The first game of the season is always good for exposing flaws in a football team. As West Virginia learned on Saturday, this is especially true when the campaign starts with a loss.
Luckily for the Mountaineers, they are back at home for week two as they host an FCS team, LIU, for their home opener in a game which head coach Neal Brown knows is circled on the Sharks’ schedule. But that game needs to be about his own team, he says, and he has identified some key areas in which he wants to see improvement.
These areas are simple, and they sit on both sides of the ball: more physicality on the offensive line, better fundamentals at quarterback and stronger execution in defensive individual assignments — on top of eliminating turnovers, of course.
WVU’s offensive line had a far from perfect game against the Terrapins. After a resurgence in the ground game in 2020, WVU mustered just 42 total yards on the ground — 69 from tailback Leddie Brown and -25 from quarterback Jarret Doege, who was sacked three times.
Brown says the line missed few assignments — he estimated there were likely fewer than five missed assignments all game — but they generally struggled to execute those assignments.
“Offensive line-wise and quarterback-wise, we just didn’t execute our fundamentals,” he said “It wasn’t that we failed because of missed assignments, it’s more because we didn’t execute the fundamentals.”
He gave a similar assessment for his signal-caller, Doege, who completed 60 percent of his passes for 277 yards, a touchdown and two interceptions. Brown called his game a “mixed bag” — he identified 12 “bad plays” out of about 62 countable snaps, including the two turnovers, one of which happened on a first down. The other one, which occurred in the fourth quarter, Brown called a “fluke play” caused by a miscommunication — a feeling that was reinforced after watching it on film.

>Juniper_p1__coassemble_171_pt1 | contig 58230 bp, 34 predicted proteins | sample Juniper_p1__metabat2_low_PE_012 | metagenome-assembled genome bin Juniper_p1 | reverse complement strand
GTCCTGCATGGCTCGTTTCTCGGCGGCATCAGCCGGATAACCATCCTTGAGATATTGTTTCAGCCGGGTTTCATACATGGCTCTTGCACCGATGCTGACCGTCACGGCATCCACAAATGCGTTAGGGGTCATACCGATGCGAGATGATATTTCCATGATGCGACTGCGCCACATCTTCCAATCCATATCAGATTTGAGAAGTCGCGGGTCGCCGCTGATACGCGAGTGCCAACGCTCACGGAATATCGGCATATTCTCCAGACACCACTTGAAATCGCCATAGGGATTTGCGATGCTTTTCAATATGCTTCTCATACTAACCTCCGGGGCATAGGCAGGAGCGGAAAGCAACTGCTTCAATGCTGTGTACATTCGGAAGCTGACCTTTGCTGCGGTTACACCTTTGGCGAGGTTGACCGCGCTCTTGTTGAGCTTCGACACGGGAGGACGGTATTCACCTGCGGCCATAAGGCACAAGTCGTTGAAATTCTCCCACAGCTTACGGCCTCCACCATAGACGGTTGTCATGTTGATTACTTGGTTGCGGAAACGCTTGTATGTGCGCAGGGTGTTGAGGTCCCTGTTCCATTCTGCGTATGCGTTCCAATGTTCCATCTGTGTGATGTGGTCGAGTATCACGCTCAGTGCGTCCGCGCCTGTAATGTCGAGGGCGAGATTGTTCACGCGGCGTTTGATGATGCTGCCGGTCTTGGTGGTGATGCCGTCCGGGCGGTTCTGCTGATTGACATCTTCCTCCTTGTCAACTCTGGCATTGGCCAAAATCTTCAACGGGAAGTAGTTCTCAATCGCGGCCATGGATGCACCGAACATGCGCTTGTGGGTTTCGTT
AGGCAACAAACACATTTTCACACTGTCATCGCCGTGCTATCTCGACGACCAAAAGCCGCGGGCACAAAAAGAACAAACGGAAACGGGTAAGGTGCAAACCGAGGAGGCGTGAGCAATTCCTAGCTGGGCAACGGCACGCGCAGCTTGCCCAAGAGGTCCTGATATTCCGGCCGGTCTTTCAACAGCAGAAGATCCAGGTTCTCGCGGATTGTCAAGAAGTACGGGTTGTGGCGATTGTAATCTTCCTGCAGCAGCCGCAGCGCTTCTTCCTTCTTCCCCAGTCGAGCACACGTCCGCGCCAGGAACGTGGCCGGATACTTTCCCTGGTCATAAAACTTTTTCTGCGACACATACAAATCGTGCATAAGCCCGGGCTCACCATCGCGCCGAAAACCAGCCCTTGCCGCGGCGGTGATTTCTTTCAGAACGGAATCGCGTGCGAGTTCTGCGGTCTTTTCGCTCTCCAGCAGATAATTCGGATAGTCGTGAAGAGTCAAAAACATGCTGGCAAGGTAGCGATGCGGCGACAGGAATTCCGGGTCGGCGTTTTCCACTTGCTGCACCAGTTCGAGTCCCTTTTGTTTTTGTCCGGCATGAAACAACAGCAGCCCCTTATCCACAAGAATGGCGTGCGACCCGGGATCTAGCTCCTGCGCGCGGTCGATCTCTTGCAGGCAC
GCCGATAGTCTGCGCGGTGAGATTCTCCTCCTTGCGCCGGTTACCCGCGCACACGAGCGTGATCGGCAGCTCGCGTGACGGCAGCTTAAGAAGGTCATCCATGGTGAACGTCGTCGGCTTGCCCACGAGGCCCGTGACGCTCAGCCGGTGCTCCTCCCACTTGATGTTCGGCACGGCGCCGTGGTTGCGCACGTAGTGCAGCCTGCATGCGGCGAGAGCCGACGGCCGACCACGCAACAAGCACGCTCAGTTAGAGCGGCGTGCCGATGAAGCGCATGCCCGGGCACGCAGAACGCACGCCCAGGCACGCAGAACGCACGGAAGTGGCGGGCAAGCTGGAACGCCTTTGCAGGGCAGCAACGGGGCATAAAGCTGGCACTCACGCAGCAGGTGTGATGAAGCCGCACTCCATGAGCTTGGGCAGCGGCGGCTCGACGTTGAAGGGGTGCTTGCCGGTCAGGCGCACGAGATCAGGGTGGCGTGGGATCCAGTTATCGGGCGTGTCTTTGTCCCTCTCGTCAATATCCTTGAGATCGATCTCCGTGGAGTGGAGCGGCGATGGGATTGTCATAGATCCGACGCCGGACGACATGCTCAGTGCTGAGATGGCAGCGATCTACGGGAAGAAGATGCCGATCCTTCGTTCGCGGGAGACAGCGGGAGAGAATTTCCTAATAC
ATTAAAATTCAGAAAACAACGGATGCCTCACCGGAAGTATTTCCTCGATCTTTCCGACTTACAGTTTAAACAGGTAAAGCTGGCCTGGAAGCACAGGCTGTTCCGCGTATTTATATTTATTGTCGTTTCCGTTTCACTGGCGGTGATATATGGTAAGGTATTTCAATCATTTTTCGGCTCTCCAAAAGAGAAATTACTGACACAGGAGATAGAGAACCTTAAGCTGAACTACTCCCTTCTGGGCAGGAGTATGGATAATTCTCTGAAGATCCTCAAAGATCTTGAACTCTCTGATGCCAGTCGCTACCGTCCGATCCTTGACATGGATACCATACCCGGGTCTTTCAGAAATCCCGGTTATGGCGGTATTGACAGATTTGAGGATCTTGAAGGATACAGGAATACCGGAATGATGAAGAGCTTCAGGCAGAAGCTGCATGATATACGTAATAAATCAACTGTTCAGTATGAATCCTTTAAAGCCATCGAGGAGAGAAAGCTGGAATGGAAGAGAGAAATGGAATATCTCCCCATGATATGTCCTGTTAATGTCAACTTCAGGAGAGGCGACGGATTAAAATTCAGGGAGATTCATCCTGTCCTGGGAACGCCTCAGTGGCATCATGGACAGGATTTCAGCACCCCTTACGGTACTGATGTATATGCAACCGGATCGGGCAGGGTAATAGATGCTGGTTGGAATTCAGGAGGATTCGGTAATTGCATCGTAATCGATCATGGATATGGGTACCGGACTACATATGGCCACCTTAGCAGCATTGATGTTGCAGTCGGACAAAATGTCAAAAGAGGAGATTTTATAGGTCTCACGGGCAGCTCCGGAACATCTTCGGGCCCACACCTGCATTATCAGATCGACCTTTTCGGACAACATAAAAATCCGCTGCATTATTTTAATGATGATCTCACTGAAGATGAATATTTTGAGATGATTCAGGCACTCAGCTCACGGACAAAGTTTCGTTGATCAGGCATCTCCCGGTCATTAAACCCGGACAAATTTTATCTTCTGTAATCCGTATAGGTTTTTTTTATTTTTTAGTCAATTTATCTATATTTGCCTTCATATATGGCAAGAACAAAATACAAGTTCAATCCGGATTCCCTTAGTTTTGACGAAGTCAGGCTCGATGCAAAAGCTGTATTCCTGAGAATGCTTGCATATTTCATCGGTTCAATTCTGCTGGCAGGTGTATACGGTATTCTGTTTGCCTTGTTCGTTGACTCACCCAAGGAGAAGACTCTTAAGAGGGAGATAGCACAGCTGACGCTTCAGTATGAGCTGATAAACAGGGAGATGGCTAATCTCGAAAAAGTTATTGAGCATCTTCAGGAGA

Still, that math shakes out to be almost one bad play every five snaps — and many of those plays were detrimental to the team’s overall snap count.
“He’s got to be able to eliminate the negative plays and he’s got to be able to move up in the pocket,” Brown said. “The second interception was a fluke play, and I said it after the game…but that ‘s the way the ball bounces sometimes. But he’s got to move up in the pocket, he went back, we lost too many yards, and we gave up too much edge pressure, to. We’ve got to firm up our tackle spots.”
WVU had two fairly green players at right tackle in freshman Wyatt Milum and redshirt sophomore Parker Moorer. They had a tough task, essentially going in blind as they didn’t know how the Terps would line up.
Again, though, Brown says line mistakes weren’t missed assignments, but a lack of fundamentals. Plus, it was Milum’s first game of college football, and he says he still has faith that the Spring Valley product will be great.
WVU’s negative plays led to extra snaps for the Terps, which means more field time for a tiring Mountaineer defense. They had some critical missed checks that led to big plays in the first half, but Brown focused on the dagger touchdown in the fourth quarter — Taulia Tagovailoa found Rakim Jarrett on a double-move without a Mountaineer within 10 yards of him for a big touchdown.
Brown said they were supposed to check to a different coverage after Maryland’s pre-snap motion — but “we weren’t disciplined enough” to keep the check.
“We talk about one-eleventh here a lot, and on defense that’s kind of our mantra is one-eleventh, and really what that means is do your job. We did not play good team defense on Saturday at all,” Brown said. “We had guys — and it didn’t necessarily come from a bad place, they’re trying to make a play. But football is the greatest team game, and defensively, all the pieces work together.”